According to the U.S. Bureau of Economic Analysis, U.S. consumers spent more than $10 trillion in 2012. This spending was made across billions of individual transactions and influenced by a wide array of dynamics. How well any company or product does in the market is based on how successfully it understands and embraces (and even helps form) these dynamics. Research into what consumers need and want is useful to improve the odds of winning more transactions and garnering a greater share of wallet.
In 2011, Berlin Packaging published a white paper titled “Consumer Megatrends and Packaging Implications: How Companies Can Ride Consumers’ Coattails.” It identified consumer motivations and how values, behaviors, and attitudes translated into overarching consumer trends. That paper was a qualitative review of literature and prior research, and it presented a set of trends and broad packaging implications.
The study presented here, on the other hand, takes the research one step further and works to quantitatively assess, through a broad-based survey of packaging professionals, the lifestage of each trend (whether it is on the rise or in decline), the adoption rate of each trend (whether companies are reacting to the trend), and the packaging tactics being used.
Methodology and approach
Berlin Packaging surveyed thousands of packaging professionals in December, 2012. The survey was conducted using a web-based research tool called SurveyMonkey. Berlin received 1,097 survey responses. Respondents cut across many different industries (Table 1) and many different roles (Table 2).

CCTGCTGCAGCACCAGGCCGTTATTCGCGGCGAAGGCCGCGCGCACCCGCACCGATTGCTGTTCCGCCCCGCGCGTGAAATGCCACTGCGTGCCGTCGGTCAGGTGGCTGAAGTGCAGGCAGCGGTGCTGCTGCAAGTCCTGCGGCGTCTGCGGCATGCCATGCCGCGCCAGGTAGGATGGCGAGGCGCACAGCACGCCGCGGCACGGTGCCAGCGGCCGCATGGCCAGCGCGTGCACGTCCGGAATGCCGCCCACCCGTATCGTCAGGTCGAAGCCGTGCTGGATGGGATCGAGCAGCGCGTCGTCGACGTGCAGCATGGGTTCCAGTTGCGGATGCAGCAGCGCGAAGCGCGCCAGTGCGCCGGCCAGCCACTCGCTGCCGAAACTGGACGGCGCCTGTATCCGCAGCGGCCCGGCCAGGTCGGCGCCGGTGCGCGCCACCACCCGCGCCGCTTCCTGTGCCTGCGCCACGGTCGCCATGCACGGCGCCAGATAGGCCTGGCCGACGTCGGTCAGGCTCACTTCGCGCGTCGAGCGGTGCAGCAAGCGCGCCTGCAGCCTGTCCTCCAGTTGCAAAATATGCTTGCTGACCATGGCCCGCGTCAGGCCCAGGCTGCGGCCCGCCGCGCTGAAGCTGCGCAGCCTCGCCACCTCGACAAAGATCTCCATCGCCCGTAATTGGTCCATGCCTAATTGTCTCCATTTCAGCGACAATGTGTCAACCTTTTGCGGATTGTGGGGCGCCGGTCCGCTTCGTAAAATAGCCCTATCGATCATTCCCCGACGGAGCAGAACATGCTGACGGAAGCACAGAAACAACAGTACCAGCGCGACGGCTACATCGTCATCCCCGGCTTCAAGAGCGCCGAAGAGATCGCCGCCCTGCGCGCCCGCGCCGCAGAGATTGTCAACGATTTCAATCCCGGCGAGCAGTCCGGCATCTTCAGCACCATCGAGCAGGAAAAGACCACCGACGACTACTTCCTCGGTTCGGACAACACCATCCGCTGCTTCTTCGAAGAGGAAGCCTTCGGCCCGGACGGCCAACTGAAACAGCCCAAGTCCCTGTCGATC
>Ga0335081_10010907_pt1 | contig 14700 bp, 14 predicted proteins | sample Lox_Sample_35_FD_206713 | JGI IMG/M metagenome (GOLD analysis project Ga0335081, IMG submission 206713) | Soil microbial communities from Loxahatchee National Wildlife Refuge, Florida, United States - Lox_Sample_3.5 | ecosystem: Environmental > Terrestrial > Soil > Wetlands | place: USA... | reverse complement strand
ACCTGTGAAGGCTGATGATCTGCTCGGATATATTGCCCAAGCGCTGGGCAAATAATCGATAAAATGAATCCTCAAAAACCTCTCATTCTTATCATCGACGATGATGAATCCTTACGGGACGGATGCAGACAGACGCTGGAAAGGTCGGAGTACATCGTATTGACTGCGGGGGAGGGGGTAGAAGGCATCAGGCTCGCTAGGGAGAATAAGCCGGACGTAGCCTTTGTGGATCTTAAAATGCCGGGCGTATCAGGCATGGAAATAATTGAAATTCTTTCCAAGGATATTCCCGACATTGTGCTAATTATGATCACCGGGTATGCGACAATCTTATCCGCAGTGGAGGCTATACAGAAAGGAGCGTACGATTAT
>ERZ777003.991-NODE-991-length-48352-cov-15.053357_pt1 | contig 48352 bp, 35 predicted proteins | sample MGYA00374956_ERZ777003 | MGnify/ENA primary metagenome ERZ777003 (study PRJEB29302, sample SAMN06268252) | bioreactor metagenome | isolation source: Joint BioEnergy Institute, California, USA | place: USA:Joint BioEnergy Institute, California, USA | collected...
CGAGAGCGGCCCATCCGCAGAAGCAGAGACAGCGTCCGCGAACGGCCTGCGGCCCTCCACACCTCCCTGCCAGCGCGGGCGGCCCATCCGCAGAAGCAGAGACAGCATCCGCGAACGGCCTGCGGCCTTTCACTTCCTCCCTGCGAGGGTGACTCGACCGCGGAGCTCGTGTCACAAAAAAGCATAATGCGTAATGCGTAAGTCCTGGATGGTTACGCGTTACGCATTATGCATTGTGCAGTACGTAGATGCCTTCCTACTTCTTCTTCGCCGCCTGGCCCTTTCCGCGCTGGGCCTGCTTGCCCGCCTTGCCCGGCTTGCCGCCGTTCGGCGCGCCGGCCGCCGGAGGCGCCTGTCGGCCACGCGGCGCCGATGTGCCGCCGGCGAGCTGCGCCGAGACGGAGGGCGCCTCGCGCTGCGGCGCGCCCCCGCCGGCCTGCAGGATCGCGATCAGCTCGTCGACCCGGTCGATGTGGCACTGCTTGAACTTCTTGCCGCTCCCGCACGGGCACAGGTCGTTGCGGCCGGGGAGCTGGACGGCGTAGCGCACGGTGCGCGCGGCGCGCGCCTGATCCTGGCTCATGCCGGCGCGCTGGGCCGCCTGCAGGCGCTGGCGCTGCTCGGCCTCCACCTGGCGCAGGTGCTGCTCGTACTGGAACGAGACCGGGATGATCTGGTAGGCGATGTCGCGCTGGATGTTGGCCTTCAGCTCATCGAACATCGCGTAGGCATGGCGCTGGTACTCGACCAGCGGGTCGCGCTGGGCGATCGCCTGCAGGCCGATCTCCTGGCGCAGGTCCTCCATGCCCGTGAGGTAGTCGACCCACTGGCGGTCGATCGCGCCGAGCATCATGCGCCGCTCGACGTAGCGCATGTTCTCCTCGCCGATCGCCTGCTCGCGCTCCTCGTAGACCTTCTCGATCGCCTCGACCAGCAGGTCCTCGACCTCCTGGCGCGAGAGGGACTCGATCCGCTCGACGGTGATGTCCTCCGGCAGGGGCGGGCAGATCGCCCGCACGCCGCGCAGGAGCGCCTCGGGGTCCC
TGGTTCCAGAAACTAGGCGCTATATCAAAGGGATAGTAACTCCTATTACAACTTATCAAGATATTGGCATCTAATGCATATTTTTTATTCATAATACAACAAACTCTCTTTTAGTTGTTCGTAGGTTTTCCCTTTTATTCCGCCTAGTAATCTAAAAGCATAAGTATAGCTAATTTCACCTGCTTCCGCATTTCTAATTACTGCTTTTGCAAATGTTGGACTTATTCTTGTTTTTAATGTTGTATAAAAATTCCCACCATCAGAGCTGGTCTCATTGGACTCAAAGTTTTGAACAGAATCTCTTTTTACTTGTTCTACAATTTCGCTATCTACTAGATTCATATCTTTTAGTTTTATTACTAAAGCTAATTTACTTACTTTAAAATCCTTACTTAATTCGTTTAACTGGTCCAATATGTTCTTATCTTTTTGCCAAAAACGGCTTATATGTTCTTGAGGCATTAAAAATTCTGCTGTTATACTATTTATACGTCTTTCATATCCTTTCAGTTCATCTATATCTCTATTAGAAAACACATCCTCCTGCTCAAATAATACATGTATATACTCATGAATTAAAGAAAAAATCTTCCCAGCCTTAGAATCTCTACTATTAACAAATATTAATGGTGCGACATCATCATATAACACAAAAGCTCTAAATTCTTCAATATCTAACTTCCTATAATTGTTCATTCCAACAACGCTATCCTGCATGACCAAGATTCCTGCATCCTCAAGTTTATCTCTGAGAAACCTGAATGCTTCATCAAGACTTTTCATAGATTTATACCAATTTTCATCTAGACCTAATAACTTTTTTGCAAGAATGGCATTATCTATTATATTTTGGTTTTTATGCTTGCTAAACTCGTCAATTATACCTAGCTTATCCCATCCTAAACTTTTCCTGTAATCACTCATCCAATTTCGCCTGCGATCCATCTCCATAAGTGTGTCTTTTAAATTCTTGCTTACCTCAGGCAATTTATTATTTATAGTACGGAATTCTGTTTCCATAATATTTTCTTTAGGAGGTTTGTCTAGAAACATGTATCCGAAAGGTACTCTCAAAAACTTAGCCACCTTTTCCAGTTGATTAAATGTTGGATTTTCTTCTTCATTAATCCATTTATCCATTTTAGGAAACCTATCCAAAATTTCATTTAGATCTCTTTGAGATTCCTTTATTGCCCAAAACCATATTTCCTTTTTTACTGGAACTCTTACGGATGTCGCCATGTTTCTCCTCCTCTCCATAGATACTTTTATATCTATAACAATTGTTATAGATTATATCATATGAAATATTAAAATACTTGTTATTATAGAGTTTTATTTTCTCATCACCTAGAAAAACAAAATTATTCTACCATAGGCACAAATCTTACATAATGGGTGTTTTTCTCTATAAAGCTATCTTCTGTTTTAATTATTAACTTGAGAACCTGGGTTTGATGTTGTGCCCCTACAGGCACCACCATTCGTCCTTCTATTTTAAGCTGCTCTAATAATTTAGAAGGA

The survey centered on ten consumer megatrends (Table 3). Respondents commented on each megatrend in three ways (Figure 1):
• Momentum: Placing the megatrend in its lifecycle stage.
• Adoption: Selecting to what degree the respondent’s company is reacting to the megatrend.
• Packaging Tactics: Within the megatrends that were being adopted, identifying the packaging tactics being used.
Results were analyzed in three steps. The first step independently assessed consumer momentum and company adoption for overall respondent feelings on the existence of trends and activity. The second step looked at the relationship between momentum and adoption responses and built an Intensity Matrix for each trend. The third step distilled these matrices and located the “center of gravity” for each trend; this simplifies how the data are shown and helps with synthesizing implications.
The vast majority of respondents see each of these trends as having momentum to one degree or another. Table 4 shows the lifestage in which respondents place each trend. For example, just 3% of respondents see the Rise of Boomers Megatrend as Nonexistent, while 64% see it as thriving.
Few respondents (less than 23% in the peak case) see these trends as Nonexistent. Indeed, more than 50% of respondents classify six of the ten trends as Thriving, and nine trends meet the 50% mark when combining both the Thriving and Emerging buckets. But while the trends are acknowledged by the vast majority of respondents, many companies still are not reacting; this is what we call poor adoption. Table 5 shows how respondents rate the involvement of companies in each trend.
On average across the trends, 46% of respondents report that their company has No Involvement in the trends. And looking at the companies that are involved, fewer than 30% of companies report to have commercialized solutions to eight of the ten trends. This is an important finding, and leaders should discuss—even at this high level—whether they are properly addressing these trends. Additional insight can be gained by looking at a cross-tabulation of the data, as we’ll see shortly.